Global food prices at their highest levels in 10 years


The Food and Agriculture Organization of the United Nations reported that global food prices reached their highest level since July 2011.

According to the statement issued by the Food and Agriculture Organization of the United Nations (FAO), the food price index of the organization has risen.


Which monitors the monthly changes in the international prices of a basket of food commodities by 3.9 percent in October compared to September, and it averaged 133.2 points.

The global food price index recorded a new high, the highest point since July 2011.

The FAO Cereal Price Index rose by 3.2 percent during the same period, and world wheat prices rose by 5 percent as yields fell in major exporters.

Including Canada, Russia, and the United States, tightening global supplies, international prices for all other major grains also rose on a monthly basis.

The vegetable oil price index also rose by 9.6%, reaching an all-time high.


This was driven by strong increases in the prices of palm oil, soybean, sunflower, and rapeseed oil.

Palm oil prices rose due to continuing concerns about production decline in Malaysia due to an ongoing shortage of migrant labor.

The dairy price index rose 2.6 points in October compared to September, driven by higher overall import demand for butter and skimmed milk powder.

Plus whole milk powder amid buyers’ efforts to secure supplies to build inventory.

In contrast, cheese prices have remained largely stable as supplies from major producing countries have been sufficient to meet global import demand.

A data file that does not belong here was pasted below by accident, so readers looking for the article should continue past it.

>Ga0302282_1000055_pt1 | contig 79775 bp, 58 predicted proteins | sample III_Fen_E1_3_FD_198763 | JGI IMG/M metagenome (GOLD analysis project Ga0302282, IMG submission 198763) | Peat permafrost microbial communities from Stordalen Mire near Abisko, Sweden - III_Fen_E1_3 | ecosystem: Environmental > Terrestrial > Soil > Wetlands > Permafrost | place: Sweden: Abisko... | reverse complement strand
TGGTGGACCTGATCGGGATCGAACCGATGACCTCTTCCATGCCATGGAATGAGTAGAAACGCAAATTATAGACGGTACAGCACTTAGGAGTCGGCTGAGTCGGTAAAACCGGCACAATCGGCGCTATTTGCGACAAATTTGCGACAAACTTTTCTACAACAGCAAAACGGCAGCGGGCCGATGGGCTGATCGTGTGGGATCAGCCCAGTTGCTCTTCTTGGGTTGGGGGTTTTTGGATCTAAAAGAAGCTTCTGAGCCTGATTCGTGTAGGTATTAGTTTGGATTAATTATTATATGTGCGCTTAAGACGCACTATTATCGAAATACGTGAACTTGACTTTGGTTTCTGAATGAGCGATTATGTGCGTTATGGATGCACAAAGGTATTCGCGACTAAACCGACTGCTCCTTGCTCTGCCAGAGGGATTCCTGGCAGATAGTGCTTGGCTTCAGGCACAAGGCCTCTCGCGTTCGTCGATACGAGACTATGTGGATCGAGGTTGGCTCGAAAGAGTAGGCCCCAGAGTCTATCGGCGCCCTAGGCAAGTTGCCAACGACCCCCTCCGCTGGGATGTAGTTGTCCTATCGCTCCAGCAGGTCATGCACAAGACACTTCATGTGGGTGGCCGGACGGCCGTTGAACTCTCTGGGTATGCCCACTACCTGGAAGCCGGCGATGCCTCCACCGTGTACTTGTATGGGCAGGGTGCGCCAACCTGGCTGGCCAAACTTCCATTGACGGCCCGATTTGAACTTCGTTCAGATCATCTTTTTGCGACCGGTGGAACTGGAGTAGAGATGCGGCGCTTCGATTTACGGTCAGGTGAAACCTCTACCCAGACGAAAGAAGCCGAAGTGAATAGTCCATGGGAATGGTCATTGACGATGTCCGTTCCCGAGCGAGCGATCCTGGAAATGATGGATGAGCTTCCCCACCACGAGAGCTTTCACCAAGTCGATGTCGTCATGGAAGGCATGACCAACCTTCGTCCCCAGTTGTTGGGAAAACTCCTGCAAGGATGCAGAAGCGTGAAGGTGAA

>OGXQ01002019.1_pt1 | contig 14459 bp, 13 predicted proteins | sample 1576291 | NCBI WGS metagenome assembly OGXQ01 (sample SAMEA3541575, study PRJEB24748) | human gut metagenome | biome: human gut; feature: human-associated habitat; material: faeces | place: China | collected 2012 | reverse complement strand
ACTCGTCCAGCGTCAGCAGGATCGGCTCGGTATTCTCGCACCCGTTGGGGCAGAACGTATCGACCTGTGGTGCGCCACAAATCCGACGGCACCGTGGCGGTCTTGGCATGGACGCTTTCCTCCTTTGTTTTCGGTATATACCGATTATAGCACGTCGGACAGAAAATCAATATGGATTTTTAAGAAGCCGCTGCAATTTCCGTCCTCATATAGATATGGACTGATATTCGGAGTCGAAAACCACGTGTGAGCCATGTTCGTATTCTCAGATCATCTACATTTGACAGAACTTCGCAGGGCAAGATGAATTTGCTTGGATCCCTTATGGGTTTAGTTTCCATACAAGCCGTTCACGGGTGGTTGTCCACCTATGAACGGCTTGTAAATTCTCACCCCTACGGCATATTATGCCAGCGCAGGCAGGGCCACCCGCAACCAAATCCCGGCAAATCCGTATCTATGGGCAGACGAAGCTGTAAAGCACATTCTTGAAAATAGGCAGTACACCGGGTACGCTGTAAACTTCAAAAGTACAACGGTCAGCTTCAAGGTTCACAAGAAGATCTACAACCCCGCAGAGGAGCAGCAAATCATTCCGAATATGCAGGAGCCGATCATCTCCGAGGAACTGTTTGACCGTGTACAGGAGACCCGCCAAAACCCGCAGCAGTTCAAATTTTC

Also, the meat price index fell 0.7 percent from its revised value in September, continuing its downward trend for the third consecutive month.


The decline in pork purchases from China and the sharp decline in the price of meat purchased from Brazil caused the prices of these two products to fall.

On the other hand, the prices of poultry and sheep meat increased, supported by higher global demand and expectations of lower production growth.

The sugar price index also decreased by 1.8 percent in October compared to September, marking its first decline after rising for 6 consecutive months.

The decline was mainly due to limited global import demand, expectations of large exportable supplies from India and Thailand, and the weakness of the Brazilian real against the US dollar.

Cereal production has reached a record high this year, but stocks are starting to fall.

According to new forecasts in the FAO Cereal Supply and Demand Summary, world cereal stocks are set to contract in 2021/02.


This is despite the fact that global cereal production unexpectedly hit a record high in 2021.

The forecast for global cereal production in 2021 was set at 2,793 million tons, down 6.7 million tons from the previous report in October.

This is largely due to reductions in wheat production forecasts in Iran, Turkey, and the USA.

In contrast, global production of coarse grains was revised upwards, the upward revision in maize production was driven by better-than-expected returns in Brazil and India and improved prospects in some West African countries.

Compared to last year, global cereal production is expected to increase and reach a new record level.

It is estimated that global cereal stocks will fall to 819 million tons in 2022, 0.8 percent below opening levels at the end of the season.


Thereafter, the global cereal stocks/utilization ratio is expected to decline from 29.4% in 2020/21 to 28.5% in 2021/02.

After a stronger-than-expected global trade of wheat and rice in October, global grain trade is expected to increase.

And by 0.3 percent from 2020/21 to 478 million tons in 2021/202, to reach a new record.